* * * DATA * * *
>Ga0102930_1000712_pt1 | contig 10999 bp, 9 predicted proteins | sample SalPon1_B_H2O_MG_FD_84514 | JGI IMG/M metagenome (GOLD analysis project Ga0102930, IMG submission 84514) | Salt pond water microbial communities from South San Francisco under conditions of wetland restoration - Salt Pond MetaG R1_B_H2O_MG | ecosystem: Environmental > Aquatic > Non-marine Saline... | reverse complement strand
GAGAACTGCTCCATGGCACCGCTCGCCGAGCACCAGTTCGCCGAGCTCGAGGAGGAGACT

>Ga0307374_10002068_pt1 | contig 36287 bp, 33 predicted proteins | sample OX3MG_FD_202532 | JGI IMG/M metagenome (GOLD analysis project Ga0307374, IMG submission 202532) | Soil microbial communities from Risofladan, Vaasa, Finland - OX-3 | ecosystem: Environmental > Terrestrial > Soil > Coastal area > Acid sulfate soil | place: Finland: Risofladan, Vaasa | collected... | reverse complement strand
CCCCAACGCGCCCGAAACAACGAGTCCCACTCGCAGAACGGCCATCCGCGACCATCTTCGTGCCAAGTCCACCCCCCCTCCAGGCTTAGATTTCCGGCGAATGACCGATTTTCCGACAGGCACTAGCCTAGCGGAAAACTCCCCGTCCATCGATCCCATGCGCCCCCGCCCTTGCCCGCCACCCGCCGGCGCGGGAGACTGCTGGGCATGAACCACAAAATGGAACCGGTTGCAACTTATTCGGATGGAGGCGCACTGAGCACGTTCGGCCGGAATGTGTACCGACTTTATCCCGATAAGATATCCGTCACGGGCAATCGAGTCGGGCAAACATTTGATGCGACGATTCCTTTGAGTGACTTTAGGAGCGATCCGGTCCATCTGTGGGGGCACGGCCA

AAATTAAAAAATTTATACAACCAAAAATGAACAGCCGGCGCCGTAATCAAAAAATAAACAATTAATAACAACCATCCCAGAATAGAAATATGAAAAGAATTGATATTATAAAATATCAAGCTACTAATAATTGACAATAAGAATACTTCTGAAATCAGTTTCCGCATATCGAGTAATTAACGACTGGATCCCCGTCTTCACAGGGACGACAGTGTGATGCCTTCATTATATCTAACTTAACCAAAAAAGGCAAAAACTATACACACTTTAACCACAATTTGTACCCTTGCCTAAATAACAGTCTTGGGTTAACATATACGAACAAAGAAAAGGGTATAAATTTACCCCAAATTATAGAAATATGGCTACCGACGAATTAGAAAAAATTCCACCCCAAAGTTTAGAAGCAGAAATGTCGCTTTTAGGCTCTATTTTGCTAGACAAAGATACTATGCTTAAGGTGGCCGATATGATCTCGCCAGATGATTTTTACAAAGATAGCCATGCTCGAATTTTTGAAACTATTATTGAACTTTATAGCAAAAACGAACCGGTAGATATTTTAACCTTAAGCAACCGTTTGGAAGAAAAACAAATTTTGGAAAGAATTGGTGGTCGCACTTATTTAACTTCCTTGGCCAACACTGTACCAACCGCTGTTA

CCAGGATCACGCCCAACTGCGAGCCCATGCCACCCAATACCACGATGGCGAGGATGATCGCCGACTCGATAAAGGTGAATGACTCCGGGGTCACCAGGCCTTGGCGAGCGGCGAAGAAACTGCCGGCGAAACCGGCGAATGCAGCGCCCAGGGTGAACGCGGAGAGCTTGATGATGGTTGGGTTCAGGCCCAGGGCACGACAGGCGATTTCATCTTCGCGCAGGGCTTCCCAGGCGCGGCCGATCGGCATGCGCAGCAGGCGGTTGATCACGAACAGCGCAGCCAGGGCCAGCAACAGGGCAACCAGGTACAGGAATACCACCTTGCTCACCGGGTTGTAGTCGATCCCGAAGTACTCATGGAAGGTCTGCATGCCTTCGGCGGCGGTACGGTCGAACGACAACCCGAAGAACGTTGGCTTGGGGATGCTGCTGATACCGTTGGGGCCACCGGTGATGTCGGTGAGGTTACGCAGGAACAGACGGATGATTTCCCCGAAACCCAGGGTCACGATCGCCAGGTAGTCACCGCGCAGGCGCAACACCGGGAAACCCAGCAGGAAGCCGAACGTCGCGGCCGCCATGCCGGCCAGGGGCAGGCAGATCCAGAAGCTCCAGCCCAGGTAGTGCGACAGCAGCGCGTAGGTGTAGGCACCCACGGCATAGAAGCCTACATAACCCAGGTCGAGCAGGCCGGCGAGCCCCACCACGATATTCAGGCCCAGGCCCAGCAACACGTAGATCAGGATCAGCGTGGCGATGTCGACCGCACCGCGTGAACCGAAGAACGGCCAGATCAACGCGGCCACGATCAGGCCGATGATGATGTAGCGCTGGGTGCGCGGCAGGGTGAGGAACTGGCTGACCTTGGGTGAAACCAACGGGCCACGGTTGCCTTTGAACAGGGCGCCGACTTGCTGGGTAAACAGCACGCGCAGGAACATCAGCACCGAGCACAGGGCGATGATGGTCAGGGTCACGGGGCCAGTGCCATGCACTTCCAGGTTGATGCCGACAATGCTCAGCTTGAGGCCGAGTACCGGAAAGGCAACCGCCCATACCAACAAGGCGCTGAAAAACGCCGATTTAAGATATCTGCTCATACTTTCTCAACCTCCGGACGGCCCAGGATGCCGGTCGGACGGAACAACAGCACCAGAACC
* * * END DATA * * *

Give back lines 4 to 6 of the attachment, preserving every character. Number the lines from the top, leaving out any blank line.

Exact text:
CCCCAACGCGCCCGAAACAACGAGTCCCACTCGCAGAACGGCCATCCGCGACCATCTTCGTGCCAAGTCCACCCCCCCTCCAGGCTTAGATTTCCGGCGAATGACCGATTTTCCGACAGGCACTAGCCTAGCGGAAAACTCCCCGTCCATCGATCCCATGCGCCCCCGCCCTTGCCCGCCACCCGCCGGCGCGGGAGACTGCTGGGCATGAACCACAAAATGGAACCGGTTGCAACTTATTCGGATGGAGGCGCACTGAGCACGTTCGGCCGGAATGTGTACCGACTTTATCCCGATAAGATATCCGTCACGGGCAATCGAGTCGGGCAAACATTTGATGCGACGATTCCTTTGAGTGACTTTAGGAGCGATCCGGTCCATCTGTGGGGGCACGGCCA

AAATTAAAAAATTTATACAACCAAAAATGAACAGCCGGCGCCGTAATCAAAAAATAAACAATTAATAACAACCATCCCAGAATAGAAATATGAAAAGAATTGATATTATAAAATATCAAGCTACTAATAATTGACAATAAGAATACTTCTGAAATCAGTTTCCGCATATCGAGTAATTAACGACTGGATCCCCGTCTTCACAGGGACGACAGTGTGATGCCTTCATTATATCTAACTTAACCAAAAAAGGCAAAAACTATACACACTTTAACCACAATTTGTACCCTTGCCTAAATAACAGTCTTGGGTTAACATATACGAACAAAGAAAAGGGTATAAATTTACCCCAAATTATAGAAATATGGCTACCGACGAATTAGAAAAAATTCCACCCCAAAGTTTAGAAGCAGAAATGTCGCTTTTAGGCTCTATTTTGCTAGACAAAGATACTATGCTTAAGGTGGCCGATATGATCTCGCCAGATGATTTTTACAAAGATAGCCATGCTCGAATTTTTGAAACTATTATTGAACTTTATAGCAAAAACGAACCGGTAGATATTTTAACCTTAAGCAACCGTTTGGAAGAAAAACAAATTTTGGAAAGAATTGGTGGTCGCACTTATTTAACTTCCTTGGCCAACACTGTACCAACCGCTGTTA

CCAGGATCACGCCCAACTGCGAGCCCATGCCACCCAATACCACGATGGCGAGGATGATCGCCGACTCGATAAAGGTGAATGACTCCGGGGTCACCAGGCCTTGGCGAGCGGCGAAGAAACTGCCGGCGAAACCGGCGAATGCAGCGCCCAGGGTGAACGCGGAGAGCTTGATGATGGTTGGGTTCAGGCCCAGGGCACGACAGGCGATTTCATCTTCGCGCAGGGCTTCCCAGGCGCGGCCGATCGGCATGCGCAGCAGGCGGTTGATCACGAACAGCGCAGCCAGGGCCAGCAACAGGGCAACCAGGTACAGGAATACCACCTTGCTCACCGGGTTGTAGTCGATCCCGAAGTACTCATGGAAGGTCTGCATGCCTTCGGCGGCGGTACGGTCGAACGACAACCCGAAGAACGTTGGCTTGGGGATGCTGCTGATACCGTTGGGGCCACCGGTGATGTCGGTGAGGTTACGCAGGAACAGACGGATGATTTCCCCGAAACCCAGGGTCACGATCGCCAGGTAGTCACCGCGCAGGCGCAACACCGGGAAACCCAGCAGGAAGCCGAACGTCGCGGCCGCCATGCCGGCCAGGGGCAGGCAGATCCAGAAGCTCCAGCCCAGGTAGTGCGACAGCAGCGCGTAGGTGTAGGCACCCACGGCATAGAAGCCTACATAACCCAGGTCGAGCAGGCCGGCGAGCCCCACCACGATATTCAGGCCCAGGCCCAGCAACACGTAGATCAGGATCAGCGTGGCGATGTCGACCGCACCGCGTGAACCGAAGAACGGCCAGATCAACGCGGCCACGATCAGGCCGATGATGATGTAGCGCTGGGTGCGCGGCAGGGTGAGGAACTGGCTGACCTTGGGTGAAACCAACGGGCCACGGTTGCCTTTGAACAGGGCGCCGACTTGCTGGGTAAACAGCACGCGCAGGAACATCAGCACCGAGCACAGGGCGATGATGGTCAGGGTCACGGGGCCAGTGCCATGCACTTCCAGGTTGATGCCGACAATGCTCAGCTTGAGGCCGAGTACCGGAAAGGCAACCGCCCATACCAACAAGGCGCTGAAAAACGCCGATTTAAGATATCTGCTCATACTTTCTCAACCTCCGGACGGCCCAGGATGCCGGTCGGACGGAACAACAGCACCAGAACC